A fossilized cranium of an extinct species of stargazer fish was stuffed with tiny fecal pellets known as coprolites , according to a recent paper published in the journal Rivista Italiana di Paleontologia e Stratigrafia—the first known skull in the fossil record to be completely filled with fecal pellets. This particular is the joint study by paleontologists at the University of Pisa in Italy, and the Calvert Marine Museum in Maryland, who proposed that tiny scavenging worms ate their way into the dead fish’s skull and pooped out the pellets.
It was a 19th century British fossil hunter named Mary Anning (recently portrayed by Kate Winslet in the particular 2020 film Ammonite ) who first noticed the presence of so-called “bezoar stones” in the abdomens of ichthyosaur skeletons around 1824. When she broke open the stones, she often found the fossilized remains associated with fish bones and scales. A geologist named William Buckland took note of Anning’s observations five years later, suggesting that the stones were actually fossilized feces. He dubbed them coprolites.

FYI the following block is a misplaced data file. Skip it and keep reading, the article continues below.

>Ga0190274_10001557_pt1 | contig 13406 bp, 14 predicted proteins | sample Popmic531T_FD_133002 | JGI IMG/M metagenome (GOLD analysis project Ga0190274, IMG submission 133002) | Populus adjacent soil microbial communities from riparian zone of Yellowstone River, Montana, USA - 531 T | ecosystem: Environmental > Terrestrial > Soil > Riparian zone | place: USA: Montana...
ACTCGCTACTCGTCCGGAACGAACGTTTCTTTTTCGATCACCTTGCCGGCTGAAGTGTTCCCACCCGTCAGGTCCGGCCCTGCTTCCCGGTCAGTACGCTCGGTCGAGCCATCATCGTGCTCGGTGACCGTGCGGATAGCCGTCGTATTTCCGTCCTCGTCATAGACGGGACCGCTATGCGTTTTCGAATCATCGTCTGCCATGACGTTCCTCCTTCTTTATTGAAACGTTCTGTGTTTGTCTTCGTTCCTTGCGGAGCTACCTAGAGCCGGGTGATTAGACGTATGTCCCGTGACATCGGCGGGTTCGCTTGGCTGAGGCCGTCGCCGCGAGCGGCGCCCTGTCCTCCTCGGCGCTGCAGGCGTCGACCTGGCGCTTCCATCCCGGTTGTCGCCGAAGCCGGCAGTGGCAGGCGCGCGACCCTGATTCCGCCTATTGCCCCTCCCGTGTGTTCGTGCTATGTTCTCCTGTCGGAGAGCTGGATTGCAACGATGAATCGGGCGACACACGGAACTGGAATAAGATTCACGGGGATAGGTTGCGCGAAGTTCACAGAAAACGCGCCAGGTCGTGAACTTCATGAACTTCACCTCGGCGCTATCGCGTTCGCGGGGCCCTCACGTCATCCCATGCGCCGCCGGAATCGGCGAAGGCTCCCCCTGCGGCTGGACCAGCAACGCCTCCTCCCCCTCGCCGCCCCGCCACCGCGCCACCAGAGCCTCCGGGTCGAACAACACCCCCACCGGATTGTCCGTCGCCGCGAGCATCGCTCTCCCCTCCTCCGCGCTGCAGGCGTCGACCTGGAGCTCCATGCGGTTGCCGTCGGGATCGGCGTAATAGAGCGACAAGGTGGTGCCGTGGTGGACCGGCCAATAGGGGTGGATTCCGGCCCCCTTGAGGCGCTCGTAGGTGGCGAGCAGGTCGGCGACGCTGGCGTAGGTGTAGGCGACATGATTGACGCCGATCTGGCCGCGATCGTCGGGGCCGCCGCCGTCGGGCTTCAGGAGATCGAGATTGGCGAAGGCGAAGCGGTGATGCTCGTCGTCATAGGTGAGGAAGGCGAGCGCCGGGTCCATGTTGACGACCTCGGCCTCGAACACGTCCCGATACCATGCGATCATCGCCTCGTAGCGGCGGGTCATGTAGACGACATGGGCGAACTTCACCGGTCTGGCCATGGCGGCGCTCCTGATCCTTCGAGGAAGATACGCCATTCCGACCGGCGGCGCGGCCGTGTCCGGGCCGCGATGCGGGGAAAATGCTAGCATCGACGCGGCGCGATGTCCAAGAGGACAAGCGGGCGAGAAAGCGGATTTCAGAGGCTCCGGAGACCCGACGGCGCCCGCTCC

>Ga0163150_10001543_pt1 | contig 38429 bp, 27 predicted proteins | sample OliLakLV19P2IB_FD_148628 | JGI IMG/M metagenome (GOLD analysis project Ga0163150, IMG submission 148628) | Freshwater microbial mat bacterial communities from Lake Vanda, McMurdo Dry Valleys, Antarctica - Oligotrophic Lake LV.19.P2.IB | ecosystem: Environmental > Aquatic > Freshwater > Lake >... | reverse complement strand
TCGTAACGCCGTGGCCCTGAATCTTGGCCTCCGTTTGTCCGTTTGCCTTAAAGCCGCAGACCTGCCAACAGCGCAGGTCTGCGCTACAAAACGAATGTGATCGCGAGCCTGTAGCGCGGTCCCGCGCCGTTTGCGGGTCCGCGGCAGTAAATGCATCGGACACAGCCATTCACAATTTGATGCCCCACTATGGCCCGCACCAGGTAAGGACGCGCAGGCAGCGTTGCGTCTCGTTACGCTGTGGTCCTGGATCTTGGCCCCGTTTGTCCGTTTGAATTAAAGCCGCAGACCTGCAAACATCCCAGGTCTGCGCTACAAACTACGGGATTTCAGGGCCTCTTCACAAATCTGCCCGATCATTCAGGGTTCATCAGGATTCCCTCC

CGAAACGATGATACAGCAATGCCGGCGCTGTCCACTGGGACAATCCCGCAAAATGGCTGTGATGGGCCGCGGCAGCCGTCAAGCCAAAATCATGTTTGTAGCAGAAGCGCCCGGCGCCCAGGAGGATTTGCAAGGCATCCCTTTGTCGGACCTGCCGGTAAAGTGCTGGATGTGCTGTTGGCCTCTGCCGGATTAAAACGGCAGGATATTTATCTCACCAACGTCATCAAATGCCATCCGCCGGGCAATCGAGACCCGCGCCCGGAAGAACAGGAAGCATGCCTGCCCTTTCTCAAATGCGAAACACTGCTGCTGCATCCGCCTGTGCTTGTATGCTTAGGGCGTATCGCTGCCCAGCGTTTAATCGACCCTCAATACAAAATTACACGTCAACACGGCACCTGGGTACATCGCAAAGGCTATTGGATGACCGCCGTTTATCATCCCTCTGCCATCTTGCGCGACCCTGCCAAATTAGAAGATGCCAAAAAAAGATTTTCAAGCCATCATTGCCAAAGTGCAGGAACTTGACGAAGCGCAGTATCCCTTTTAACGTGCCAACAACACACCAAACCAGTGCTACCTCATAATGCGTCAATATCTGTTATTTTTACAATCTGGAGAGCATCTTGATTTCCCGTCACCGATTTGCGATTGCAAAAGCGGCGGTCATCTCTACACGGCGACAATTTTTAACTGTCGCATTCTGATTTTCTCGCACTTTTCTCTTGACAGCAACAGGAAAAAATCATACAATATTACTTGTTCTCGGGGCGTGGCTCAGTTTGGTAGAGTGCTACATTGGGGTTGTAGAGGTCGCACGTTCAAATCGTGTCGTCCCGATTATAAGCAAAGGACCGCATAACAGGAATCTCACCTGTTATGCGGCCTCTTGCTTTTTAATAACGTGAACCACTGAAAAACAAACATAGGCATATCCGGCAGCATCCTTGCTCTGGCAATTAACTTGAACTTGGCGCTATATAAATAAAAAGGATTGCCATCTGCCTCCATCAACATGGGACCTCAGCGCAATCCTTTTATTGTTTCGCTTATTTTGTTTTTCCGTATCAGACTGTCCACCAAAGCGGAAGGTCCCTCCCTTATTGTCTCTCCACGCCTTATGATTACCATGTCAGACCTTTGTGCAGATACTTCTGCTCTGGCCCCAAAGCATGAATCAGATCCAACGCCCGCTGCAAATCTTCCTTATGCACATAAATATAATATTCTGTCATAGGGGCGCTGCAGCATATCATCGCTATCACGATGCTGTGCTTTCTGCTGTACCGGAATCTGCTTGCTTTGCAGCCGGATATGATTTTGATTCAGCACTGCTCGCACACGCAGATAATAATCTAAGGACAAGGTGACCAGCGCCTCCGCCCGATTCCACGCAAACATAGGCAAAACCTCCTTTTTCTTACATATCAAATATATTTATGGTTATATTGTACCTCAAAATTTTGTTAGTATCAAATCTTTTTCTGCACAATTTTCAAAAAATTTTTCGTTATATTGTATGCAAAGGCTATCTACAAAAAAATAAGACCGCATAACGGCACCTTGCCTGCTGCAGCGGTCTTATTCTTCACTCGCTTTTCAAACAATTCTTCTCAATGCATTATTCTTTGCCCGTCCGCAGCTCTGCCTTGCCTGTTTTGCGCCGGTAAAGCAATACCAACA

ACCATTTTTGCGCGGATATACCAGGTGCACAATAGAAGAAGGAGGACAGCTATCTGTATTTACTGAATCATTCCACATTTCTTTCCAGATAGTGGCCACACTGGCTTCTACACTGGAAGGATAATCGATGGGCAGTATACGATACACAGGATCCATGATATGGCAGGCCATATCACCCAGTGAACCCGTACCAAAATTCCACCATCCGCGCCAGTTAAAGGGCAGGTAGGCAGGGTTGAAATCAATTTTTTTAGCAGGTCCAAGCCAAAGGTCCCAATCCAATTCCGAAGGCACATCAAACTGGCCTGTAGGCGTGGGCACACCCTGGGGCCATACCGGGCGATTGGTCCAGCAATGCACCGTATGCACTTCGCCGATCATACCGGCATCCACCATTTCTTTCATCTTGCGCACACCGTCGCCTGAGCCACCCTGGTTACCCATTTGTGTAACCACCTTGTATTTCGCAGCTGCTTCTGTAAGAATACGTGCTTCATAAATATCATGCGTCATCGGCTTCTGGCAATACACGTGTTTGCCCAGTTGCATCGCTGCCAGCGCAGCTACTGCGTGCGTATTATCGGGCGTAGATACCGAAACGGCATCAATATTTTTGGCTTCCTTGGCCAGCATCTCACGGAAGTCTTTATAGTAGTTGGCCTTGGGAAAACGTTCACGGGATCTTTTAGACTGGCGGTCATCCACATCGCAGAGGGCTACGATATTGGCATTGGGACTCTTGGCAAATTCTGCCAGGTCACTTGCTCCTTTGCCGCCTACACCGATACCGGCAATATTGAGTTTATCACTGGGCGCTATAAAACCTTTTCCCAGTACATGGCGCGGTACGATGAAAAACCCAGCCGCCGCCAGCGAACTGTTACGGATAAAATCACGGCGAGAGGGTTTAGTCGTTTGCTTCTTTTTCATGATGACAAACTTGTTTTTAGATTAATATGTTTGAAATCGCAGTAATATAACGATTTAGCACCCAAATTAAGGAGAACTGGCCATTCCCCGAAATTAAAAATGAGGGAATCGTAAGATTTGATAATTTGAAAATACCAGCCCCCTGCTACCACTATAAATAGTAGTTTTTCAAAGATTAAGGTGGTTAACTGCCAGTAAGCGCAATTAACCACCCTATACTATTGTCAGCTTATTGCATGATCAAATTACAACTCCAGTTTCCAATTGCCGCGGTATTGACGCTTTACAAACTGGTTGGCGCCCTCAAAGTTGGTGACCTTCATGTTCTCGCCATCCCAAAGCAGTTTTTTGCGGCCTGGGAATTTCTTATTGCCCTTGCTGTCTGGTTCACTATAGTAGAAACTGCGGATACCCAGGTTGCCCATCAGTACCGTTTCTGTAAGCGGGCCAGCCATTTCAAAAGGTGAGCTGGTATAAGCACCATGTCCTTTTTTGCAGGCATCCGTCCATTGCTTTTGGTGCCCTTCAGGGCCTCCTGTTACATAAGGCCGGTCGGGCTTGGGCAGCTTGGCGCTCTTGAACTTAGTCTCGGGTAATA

Coprolites aren’t quite the same as paleofeces , which retains a lot of organic components that can be reconstituted and analyzed for chemical properties. Coprolites are fossils, so most organic components have been replaced simply by mineral deposits like silicate and calcium carbonates. It can become challenging to distinguish the smallest coprolites from eggs, for example, or other kinds of inorganic pellets, but they typically boast spiral or annular markings, plus, as Anning discovered, often contain undigested fragments of food.